"Test cricket, an older, larger entity is the trunk of a tree and the shorter game - be it T20 or ODIs - are its branches, its offshoots. The trunk, though, is the old, massive, larger thing, which took a very long time to reach height and bulk.
Good evening ladies, gentlemen and cricket tragics,
It's good to be here at The Oval, the venue of what I would like to think of one my most notable achievements as an Indian cricketer.
I'm not referring to the unforgettable 12 runs off 96 balls over two hours and 20 minutes in 2007. The word "epochal" could be used to describe that innings, though, because it lasted almost as long an epoch itself.
The reason there are such good memories about The Oval is because of what followed later: we set England 500 to win, which proved too much in those days. The Test was drawn but India won the series, its first series win in England in 21 years. As captain, I remember sitting next to Tiger Pataudi along with the rest of the team, on the steps of our dressing room, posing for photographs with the Pataudi Trophy. Happy days and the 96-ball 12 was forgotten. I hope, anyway.
As for England's cricket-watching public, they have always been patient and considerate and forgiving, for which I will always be grateful. England has been an important part of my cricketing life, I've loved coming here, whether I was an Under-19 cricketer who came on a private club tour in 1989 or in my first Test match for India or even as a (the word that strikes fear into any sportsman's heart) "veteran" cricketer two seasons ago.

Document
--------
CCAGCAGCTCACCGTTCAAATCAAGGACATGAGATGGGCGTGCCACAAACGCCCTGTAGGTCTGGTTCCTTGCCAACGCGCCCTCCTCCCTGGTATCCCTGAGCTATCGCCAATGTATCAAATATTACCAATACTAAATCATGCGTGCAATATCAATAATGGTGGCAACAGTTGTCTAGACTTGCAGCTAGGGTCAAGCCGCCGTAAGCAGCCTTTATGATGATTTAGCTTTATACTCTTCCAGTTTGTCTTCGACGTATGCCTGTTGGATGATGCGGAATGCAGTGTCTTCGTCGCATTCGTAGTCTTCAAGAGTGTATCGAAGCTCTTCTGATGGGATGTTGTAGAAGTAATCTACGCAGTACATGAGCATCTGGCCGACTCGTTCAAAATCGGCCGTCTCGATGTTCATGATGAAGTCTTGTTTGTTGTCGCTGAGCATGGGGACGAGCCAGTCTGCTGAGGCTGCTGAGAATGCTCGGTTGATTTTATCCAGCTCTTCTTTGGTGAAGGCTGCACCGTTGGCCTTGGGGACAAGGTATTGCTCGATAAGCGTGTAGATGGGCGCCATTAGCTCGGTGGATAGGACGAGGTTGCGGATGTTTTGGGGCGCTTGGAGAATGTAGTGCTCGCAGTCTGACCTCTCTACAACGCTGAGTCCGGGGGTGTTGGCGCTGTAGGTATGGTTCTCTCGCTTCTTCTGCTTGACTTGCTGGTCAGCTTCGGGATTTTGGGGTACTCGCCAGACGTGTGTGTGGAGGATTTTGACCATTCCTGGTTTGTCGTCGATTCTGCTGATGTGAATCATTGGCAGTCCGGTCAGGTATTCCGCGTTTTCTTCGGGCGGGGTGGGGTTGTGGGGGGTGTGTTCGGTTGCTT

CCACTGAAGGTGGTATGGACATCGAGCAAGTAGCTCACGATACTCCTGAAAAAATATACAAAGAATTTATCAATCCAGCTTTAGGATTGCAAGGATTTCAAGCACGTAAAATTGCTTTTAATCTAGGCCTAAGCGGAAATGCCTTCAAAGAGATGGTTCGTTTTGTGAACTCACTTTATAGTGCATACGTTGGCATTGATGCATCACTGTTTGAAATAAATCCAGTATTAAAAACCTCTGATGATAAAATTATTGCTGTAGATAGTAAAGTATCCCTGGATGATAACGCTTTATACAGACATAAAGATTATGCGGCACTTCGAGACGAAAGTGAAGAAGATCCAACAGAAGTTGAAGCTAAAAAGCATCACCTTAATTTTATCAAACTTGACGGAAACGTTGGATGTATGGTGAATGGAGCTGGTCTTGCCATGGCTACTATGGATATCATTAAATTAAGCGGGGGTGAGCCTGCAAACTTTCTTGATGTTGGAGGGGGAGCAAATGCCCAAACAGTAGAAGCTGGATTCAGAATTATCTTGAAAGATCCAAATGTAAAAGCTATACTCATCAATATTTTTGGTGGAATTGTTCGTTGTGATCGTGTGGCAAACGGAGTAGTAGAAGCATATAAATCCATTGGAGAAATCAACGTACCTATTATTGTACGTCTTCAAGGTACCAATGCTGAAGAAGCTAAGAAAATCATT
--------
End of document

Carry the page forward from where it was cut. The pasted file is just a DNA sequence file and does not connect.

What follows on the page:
I've played some of my best cricket here, a few innings somewhat better than 12 off 96. A season with Kent in county cricket, taught me much about my game and myself, I loved spending time in grounds and dressing rooms steeped in history and tradition, preserved and protected with great dedication and care.
All that said, I'm here to talk about far more important matters than my record in England.
To start with, I won't be surprised if the title of the first ESPNcricinfo For Cricket gathering confuses a few in the audience: "Why T20 needs Test cricket".
Surely it should be the other way around. Doesn't everyone believe that it is Test cricket which needs T20 to survive? Without T20 revenues, as has been the biggest fear of the game, its players, its commentators and its fans for decades now, Test cricket will die.
While Test cricket has proved its resilience over a century and is a tough old dog, we must understand that no matter what the crises past, it has reached a fairly critical point in its history.
We are living in an age of short attention spans, instant gratification and the expectation that we will get all the answers to all the questions in 140 characters.